The Peloponnesian War was a war between Athens and Sparta that lasted from 431 B.C.E to 404 B.C.E. It is often referred to as the war between the elephant and the whale. Sparta had claim on the title of elephant with a formidable army. Athens was the obvious choice for whale, as it was well known for naval dominance. It may sound like every battle was one sided, depending on where it took place, but that isn’t the case. One little known advantage that Athens had was its cavalry. (Lendering)
Horses had been used in warfare for quite some time before the Peloponnesian War. In their earliest days however, they were reserved almost exclusively for use with chariots. Over the years, their use evolved until the more modern idea of cavalry emerged: a unit of lightly armored soldiers charging into battle on horseback (Sidnell, 2006). These units had many uses, from both launching and preventing raids to both martial and psychological benefits on the battlefield (Gaebel, 2002). However, in order for them to be useful the horses had to actually reach the battle field. This wasn’t always the trivial task that it sounds like it should be, especially because transporting horses over water isn’t exactly simple using a boat designed for humans. This put Athens in something of a bind. In retrospect, the solution is obvious: innovation. Athens needed a way to transport horses over water more easily, so they designed a ship to do just that (Worley, 1994). This innovation was what allowed Athens to prove how useful cavalry to the rest of the world, despite the expense and difficulty involved in raising and maintaining it.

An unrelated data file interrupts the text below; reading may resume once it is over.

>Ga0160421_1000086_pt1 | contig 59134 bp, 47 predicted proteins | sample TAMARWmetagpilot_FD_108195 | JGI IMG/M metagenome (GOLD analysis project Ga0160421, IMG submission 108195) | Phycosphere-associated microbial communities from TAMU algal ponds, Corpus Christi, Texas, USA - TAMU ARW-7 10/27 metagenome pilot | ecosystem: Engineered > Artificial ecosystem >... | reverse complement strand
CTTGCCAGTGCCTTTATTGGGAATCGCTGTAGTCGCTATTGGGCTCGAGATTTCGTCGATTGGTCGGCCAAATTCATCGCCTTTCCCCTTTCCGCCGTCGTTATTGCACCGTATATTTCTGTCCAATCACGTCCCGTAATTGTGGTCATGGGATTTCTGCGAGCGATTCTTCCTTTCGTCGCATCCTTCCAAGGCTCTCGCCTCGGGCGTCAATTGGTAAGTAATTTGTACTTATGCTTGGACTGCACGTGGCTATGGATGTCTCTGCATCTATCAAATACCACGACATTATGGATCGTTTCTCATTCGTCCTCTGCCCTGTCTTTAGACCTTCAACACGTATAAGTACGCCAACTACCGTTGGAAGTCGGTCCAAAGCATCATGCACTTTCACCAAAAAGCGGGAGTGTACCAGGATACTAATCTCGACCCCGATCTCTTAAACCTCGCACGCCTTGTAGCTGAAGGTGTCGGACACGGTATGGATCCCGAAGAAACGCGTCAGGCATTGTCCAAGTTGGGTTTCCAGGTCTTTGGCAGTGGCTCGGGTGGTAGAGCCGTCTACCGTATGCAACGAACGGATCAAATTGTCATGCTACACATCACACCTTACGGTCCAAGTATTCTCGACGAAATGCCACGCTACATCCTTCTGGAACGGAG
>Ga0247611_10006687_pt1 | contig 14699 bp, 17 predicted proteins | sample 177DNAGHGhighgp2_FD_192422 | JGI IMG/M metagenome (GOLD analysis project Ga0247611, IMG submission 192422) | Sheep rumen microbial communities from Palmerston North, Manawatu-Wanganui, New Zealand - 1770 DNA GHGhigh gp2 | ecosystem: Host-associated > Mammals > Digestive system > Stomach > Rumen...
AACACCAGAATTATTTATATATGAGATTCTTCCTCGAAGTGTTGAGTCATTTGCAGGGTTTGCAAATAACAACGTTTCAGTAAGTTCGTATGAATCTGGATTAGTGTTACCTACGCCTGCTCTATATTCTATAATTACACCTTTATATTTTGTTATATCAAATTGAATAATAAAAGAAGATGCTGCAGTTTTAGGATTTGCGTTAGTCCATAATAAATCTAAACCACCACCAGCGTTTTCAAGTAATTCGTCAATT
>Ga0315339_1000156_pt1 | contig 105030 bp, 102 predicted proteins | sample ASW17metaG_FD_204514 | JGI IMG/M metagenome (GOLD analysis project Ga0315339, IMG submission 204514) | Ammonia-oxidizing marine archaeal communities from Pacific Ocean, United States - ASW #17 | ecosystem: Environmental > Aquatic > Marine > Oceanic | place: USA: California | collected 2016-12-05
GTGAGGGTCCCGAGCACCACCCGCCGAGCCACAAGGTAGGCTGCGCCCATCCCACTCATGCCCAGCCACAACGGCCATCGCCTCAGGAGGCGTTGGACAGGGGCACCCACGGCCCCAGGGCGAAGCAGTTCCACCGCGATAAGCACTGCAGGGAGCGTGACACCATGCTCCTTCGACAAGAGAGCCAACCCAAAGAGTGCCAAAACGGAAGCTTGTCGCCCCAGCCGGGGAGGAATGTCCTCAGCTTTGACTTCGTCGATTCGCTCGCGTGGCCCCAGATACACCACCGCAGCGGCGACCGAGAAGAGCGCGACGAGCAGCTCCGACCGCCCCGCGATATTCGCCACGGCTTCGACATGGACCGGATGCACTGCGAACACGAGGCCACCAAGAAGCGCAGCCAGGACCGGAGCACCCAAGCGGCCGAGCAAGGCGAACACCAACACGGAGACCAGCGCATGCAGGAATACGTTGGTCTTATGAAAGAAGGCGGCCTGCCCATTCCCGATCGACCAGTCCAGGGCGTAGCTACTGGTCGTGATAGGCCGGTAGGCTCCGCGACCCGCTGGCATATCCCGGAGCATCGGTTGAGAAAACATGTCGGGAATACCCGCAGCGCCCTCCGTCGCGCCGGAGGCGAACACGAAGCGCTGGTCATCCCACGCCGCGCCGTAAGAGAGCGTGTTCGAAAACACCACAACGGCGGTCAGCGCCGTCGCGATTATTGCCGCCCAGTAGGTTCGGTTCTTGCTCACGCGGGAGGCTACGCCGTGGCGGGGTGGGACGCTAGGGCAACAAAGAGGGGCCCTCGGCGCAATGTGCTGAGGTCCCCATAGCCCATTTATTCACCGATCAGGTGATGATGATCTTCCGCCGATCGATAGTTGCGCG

The simple truth about Greece is that it is a terrible place to raise horses. A combination of mountains and poor grazing land leaves few regions capable of supporting enough horses for a proper cavalry. This was especially true for Sparta, which barely had enough food to support its human population. As the war wore on however, even Sparta had to admit that well used cavalry could be devastating. As the war neared its end, Sparta was forced to raise cavalry of its own to help handle the Athenian forces. Their lack of training prevented the Spartan forces from being as effective, but they were still far from useless. Ultimately, the Peloponnesian War proved beyond doubt that cavalry was essential for an army to maintain dominance on the battle field (Strassler, 1996).
Gaebel, R. (2002). Cavalry Operations in the Ancient Greek World. University of Oklahoma Press.
Lendering, J. (n.d.). Peloponnesian War. Retrieved from Livius.org: http://www.livius.org/pb-pem/peloponnesian_war/peloponnesian_war.html
Nguyen, M.-L. (2009, June 28). Wikimedia Commons.
Sidnell, P. (2006). Warhorse. New York: Continuum.
Strassler, R. (1996). The Landmark Thucydides. New York: Free Press.
Worley, L. (1994). Hippeis. Boulder: Westview Press.